(Glyco)Protein Folding Disorders
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The term “protein folding disorders” (PFD) was introduced for a small group of proteins that misfold after biosynthesis producing pathological symptoms, for example, by depositing in inappropriate places. Of these proteins, three can be normally or sometimes N-glycosylated hence the term “(glyco)protein folding disorders” (GFD). However one of these, the Aβ precursor glycoprotein providing the 40, 41, or 42 amino acid residue fragments called amyloid-β-protein (Aβ) that are found in the plaques of patients with Alzheimer’s disease (AD), is also O-GlcNAcylated and many other proteins can also be, which results in misfolding and tissue deposition.
The term “PFD” can also now be applied to many more proteins, as we find out more about their complicated life stories. For example, in Huntington’s Disease (HD), the addition at gene level of repeat CAG means that the protein can be biosynthesized with a long Gln tail. This is somewhat reminiscent of hemoglobin in sickle cell disease where a Glu to Val mutation results in a sticky end resulting in aggregation of hemoglobin and subsequent changing shape of the red blood cells. However, generally PFD relates to the amyloidoses (Omtvedt et al. 2000), a heterogeneous group of disorders in which normally soluble proteins aggregate to form insoluble amyloid deposits resistant to proteolysis.
The prion, the PRoteinacious INfectious particle that is the pathological reagent in the encephalopathies affecting many species, but including bovine spongiform encephalopathy (BSE) and, in humans, Creutzfeldt Jakob Disease (CJD);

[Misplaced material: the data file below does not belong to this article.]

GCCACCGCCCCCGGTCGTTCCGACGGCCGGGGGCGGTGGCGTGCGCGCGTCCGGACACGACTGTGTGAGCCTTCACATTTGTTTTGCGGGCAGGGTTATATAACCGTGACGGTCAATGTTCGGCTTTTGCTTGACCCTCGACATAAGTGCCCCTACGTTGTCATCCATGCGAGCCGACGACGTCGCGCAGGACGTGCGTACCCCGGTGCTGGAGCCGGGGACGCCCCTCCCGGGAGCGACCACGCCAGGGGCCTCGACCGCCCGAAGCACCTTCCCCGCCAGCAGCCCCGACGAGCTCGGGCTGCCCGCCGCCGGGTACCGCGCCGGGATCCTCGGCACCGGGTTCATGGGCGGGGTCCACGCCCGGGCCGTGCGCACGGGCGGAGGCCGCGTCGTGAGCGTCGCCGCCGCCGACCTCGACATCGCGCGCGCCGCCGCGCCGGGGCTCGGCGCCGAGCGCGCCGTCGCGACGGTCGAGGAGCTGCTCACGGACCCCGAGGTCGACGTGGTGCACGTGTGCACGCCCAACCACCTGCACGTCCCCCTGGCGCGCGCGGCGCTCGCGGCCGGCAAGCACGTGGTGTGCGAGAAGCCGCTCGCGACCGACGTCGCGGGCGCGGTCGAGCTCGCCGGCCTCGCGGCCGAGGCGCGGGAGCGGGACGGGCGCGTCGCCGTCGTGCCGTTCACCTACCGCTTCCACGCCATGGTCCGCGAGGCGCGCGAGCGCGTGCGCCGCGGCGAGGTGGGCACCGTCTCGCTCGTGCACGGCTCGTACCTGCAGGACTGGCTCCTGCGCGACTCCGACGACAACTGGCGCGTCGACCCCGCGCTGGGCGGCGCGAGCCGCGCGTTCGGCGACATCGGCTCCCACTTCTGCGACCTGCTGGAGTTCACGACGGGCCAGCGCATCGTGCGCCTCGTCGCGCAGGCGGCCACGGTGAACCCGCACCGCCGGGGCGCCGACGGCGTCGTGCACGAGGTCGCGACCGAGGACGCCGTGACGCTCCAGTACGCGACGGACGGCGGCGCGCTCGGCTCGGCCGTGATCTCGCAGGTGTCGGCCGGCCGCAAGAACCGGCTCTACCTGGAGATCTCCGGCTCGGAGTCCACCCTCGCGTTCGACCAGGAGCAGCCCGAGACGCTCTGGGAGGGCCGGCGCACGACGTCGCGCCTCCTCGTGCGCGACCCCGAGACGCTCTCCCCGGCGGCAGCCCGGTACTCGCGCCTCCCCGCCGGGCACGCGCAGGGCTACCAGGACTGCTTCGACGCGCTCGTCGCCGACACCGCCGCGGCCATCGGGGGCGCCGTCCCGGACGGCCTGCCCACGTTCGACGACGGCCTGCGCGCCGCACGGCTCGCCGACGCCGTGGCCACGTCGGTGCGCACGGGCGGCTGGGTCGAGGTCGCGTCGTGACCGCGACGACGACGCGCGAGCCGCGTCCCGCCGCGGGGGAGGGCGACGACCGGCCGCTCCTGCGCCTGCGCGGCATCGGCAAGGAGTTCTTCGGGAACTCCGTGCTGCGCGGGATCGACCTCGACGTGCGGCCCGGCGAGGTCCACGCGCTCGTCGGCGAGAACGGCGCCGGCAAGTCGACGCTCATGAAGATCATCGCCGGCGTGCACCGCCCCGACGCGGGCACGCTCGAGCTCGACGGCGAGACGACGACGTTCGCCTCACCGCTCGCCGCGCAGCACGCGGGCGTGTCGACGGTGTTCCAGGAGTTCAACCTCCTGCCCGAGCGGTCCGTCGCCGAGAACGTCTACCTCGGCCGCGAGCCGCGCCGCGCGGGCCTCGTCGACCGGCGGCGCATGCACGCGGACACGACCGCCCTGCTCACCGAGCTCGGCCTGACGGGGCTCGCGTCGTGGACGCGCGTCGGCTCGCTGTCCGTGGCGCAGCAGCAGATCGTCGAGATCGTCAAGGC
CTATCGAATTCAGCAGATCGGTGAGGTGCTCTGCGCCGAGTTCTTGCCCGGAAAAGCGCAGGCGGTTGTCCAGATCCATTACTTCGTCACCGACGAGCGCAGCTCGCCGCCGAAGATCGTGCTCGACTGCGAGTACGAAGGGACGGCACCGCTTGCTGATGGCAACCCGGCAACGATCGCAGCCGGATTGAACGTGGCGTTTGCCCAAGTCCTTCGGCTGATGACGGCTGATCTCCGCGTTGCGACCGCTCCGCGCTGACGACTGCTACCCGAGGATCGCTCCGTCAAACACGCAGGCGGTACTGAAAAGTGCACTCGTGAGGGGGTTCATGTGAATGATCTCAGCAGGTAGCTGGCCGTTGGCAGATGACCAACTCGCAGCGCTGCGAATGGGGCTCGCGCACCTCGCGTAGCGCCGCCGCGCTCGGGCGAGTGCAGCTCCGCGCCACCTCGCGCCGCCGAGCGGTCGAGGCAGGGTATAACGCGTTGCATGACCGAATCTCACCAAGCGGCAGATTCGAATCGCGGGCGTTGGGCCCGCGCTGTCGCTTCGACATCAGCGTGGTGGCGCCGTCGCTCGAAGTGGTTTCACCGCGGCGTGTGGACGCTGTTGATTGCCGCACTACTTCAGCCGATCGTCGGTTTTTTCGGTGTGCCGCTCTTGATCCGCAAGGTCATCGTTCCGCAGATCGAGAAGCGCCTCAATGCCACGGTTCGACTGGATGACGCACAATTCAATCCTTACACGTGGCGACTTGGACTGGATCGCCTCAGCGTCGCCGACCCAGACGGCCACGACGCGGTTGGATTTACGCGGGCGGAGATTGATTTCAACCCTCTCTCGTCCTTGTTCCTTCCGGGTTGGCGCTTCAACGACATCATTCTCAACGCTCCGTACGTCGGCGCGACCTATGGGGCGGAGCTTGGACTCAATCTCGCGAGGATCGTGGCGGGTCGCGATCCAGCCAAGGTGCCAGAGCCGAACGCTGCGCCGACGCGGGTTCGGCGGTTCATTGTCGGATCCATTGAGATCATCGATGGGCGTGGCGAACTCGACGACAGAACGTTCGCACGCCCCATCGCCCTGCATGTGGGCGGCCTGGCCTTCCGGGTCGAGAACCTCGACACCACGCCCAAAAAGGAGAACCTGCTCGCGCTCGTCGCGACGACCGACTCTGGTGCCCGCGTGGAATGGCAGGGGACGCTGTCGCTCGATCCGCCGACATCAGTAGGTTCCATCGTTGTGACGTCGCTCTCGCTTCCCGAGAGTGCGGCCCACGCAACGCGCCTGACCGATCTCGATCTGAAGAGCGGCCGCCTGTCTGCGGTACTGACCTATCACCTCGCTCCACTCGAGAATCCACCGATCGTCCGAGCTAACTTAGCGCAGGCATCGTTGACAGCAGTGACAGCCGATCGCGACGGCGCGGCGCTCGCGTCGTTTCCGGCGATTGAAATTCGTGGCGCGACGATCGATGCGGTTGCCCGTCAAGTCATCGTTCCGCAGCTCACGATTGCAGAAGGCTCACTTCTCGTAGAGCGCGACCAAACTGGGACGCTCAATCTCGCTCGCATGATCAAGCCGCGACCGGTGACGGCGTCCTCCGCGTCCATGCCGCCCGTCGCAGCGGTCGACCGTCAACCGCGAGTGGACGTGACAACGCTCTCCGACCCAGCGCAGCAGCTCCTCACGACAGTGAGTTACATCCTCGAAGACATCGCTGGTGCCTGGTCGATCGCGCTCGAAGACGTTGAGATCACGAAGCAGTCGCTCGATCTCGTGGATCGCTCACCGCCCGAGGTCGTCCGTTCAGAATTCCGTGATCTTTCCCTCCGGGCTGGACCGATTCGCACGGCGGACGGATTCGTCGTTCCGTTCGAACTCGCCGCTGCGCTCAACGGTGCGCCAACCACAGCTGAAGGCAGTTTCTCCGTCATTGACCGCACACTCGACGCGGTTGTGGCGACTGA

Immunoglobulin light chains involved in systemic amyloidosis;
Alzheimer’s glycoprotein which is a transmembrane Type I glycoprotein that has N-glycans on the extracellular surface and O-GlcNAc (O-GlcNAcylation) on the cytoplasmically oriented side.
The nonspecific cases include many cytoplasmic proteins that have O-GlcNAcylation and the secreted (glyco)proteins that are modified by glycation. It could also be said that the many proteins that have O-linked glycosylation that is intimately involved in glycopeptide conformation and antigenicity could also rate as GFDs, but here we will stick to the three specific cases outlined above.
The GFD field really came alive (and defined) when the structure of the prion was elucidated and also it was shown that blockade of glycosylation promotes acquisition of scrapie-like properties by the prion protein in cultured cells (Lehmann and Harris 1997). The natural prion protein always has two sequons for N-glycosylation at or near (depending on the species) Asn 181 and 197. These can be and are glycosylated with hundreds of different glycoforms, and it is therefore difficult to see the importance of any one, but more interestingly there is preponderance for underglycosylation so that one can define three states having either one, both, or neither sites glycosylated. These can be seen, for example, by polyacrylamide gel electrophoresis as glycosylation gives a large additional molecular weight and the pattern of glycosylation occupancy defines different prion types (Wong et al. 2000). Another defining feature of the prion is that it is anchored in the cell membrane by a Glycosylphosphatidyl (GPI) moiety which can theoretically account for its infectivity as such a molecule may be able to move from cell membrane to cell membrane which is not allowed by integral transmembrane glycoproteins.
Alzheimer’s Disease (AD)